If you’re still working at age 70 1/2, you can actually roll money from your IRA to your company’s 401k plan free of penalty, as long as your IRA was funded with pretax dollars. Since you’re allowed to delay RMDs from your employer’s 401k plan as long as you’re still working there, this is a nifty way to postpone the withdrawals.
One caveat is that every 401k plan is slightly different, and you’ll need to check to make sure your plan allows such transfers. This is likely not a problem though, since 70% of all plans do according to the Profit Sharing Council.
In addition to delaying your RMDs until you retire, you might also have the opportunity to convert the balances into Roth 401k funds. Again, your plan must allow such conversions. You’ll also owe income tax on the conversion, which might kick you into a higher bracket. Even so, it’s a good idea in some circumstances since you’ll likely have more cash flow to pay the taxes while you’re still working.
4) Buy a Qualified Longevity Annuity Contract
The IRS passed legislation in 2014 that allows you to postpone RMDs if you buy a QLAC. Whereas an immediate annuity gives you monthly income beginning at the time of purchase, a longevity annuity starts payments at a later date. It’s used as a hedge against the possibility that you live beyond your life expectancy. In order to qualify as a longevity annuity, the contract must have a few features:
- It must begin distributions no later than the first day of the month after you turn 85.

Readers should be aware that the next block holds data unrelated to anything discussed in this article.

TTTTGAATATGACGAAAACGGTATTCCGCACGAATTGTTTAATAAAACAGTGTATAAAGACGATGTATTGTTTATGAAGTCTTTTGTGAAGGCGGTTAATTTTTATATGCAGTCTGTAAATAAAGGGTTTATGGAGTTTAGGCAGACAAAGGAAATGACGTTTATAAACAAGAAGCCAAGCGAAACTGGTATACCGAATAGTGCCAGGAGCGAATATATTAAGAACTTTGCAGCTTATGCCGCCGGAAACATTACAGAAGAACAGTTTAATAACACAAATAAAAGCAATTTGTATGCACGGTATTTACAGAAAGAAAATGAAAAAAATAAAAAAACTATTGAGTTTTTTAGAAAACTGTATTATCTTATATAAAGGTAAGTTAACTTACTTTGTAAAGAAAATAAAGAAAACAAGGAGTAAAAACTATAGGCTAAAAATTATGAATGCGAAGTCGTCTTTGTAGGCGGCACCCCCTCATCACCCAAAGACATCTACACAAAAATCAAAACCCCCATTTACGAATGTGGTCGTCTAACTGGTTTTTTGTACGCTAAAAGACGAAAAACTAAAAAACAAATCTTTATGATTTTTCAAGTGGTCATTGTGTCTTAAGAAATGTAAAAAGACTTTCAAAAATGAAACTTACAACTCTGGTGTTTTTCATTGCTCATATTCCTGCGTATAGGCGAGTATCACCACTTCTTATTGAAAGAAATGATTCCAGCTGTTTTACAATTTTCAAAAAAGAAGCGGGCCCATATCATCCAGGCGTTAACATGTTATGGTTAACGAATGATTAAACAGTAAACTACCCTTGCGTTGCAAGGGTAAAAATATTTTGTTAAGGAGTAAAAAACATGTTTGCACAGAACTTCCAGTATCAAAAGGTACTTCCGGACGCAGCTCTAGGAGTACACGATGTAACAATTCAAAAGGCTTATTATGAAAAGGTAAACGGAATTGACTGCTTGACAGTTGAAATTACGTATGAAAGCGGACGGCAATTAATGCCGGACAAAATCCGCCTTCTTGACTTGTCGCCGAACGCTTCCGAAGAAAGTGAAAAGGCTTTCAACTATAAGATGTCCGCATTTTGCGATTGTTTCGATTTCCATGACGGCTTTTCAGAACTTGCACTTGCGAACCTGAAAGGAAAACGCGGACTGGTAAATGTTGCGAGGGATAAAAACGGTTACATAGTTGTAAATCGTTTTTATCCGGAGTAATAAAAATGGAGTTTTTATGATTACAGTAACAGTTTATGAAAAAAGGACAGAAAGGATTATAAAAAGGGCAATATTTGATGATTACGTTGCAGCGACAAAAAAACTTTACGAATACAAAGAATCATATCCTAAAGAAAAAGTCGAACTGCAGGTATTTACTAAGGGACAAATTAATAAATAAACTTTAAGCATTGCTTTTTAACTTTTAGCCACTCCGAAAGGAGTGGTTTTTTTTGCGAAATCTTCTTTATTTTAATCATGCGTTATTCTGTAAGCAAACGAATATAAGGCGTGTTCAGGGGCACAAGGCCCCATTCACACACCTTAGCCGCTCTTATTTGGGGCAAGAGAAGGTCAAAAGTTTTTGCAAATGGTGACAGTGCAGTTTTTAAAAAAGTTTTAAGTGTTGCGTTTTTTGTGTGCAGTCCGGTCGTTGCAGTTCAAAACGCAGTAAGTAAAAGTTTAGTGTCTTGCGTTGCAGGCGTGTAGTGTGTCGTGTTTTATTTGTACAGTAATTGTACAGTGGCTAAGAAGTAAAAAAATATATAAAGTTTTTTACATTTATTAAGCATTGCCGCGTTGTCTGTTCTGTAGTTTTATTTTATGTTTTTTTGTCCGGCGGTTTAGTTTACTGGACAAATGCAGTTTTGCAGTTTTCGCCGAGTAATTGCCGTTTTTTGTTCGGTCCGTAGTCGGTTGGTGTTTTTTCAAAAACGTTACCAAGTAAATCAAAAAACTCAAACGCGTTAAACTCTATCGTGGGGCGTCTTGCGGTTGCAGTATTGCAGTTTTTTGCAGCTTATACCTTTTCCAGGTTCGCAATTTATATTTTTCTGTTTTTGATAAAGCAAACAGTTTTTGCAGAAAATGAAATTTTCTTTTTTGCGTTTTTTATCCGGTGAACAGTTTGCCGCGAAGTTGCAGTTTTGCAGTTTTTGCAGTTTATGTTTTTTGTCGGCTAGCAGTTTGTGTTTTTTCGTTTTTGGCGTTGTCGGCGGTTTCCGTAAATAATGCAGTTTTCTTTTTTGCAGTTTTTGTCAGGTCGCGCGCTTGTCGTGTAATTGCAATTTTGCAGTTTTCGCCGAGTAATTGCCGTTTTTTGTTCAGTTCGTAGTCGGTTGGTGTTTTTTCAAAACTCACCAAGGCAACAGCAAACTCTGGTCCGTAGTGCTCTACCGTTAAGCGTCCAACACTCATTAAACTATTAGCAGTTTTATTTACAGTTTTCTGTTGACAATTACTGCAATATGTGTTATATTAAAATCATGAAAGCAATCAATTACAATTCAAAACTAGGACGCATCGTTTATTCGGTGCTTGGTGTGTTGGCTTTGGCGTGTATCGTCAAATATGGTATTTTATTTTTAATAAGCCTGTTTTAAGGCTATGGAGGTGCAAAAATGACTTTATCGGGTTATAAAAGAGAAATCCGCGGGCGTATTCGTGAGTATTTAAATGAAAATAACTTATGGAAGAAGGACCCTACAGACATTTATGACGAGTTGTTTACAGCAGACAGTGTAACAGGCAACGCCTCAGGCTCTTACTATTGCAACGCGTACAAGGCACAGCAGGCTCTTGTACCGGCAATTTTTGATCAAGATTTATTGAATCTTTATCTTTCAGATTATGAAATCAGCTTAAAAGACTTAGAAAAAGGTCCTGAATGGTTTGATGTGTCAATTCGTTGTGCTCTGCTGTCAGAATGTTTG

- It may not include a variable, indexed, or similar growth feature.
- There can be no cash surrender value.
The rule allows you to postpone RMDs up until the date of annuitization, which must occur by the time you turn 85. This means that by employing the strategy you can postpone RMDs nearly 15 years.
There are limitations, though. The amount excluded from the annual RMD calculation is limited to $125,000, or 25% of your retirement account balances.
5) Qualified Charitable Contributions
Giving to charity doesn’t necessarily reduce your required minimum distributions, but it does reduce your tax liability from the RMD.
A qualified charitable contribution allows your RMD to be paid directly to a qualified charity, meaning that you won’t owe any tax on the withdrawal. The exclusion applies to IRAs only though – not 401k or other qualified retirement plans. It’s also limited to $100,000.
The amount of your donation will be excluded from adjusted gross income, so you won’t be eligible for a charitable deduction too. There are a few other rules too, so if you’re considering this it would be wise to consult with a CPA.
6) Begin Distributions Before 70 1/2
Another way to reduce required minimum distributions? Start distributing from the account before you’re required to. This might seem like a cop-out answer, but if done strategically it can reduce your tax liability.
This is where you’ll need to incorporate some long term tax planning. After you turn 59 1/2 and can take withdrawals from the account free of penalties, try to get a feel for what your income might look like over the next 11 years.
If there are any years where your income dips significantly, it might be a good idea to take a withdrawal. This strategy let’s you take advantage of a lower tax bracket, and work down your account before you’re required to take withdrawals at 70 1/2.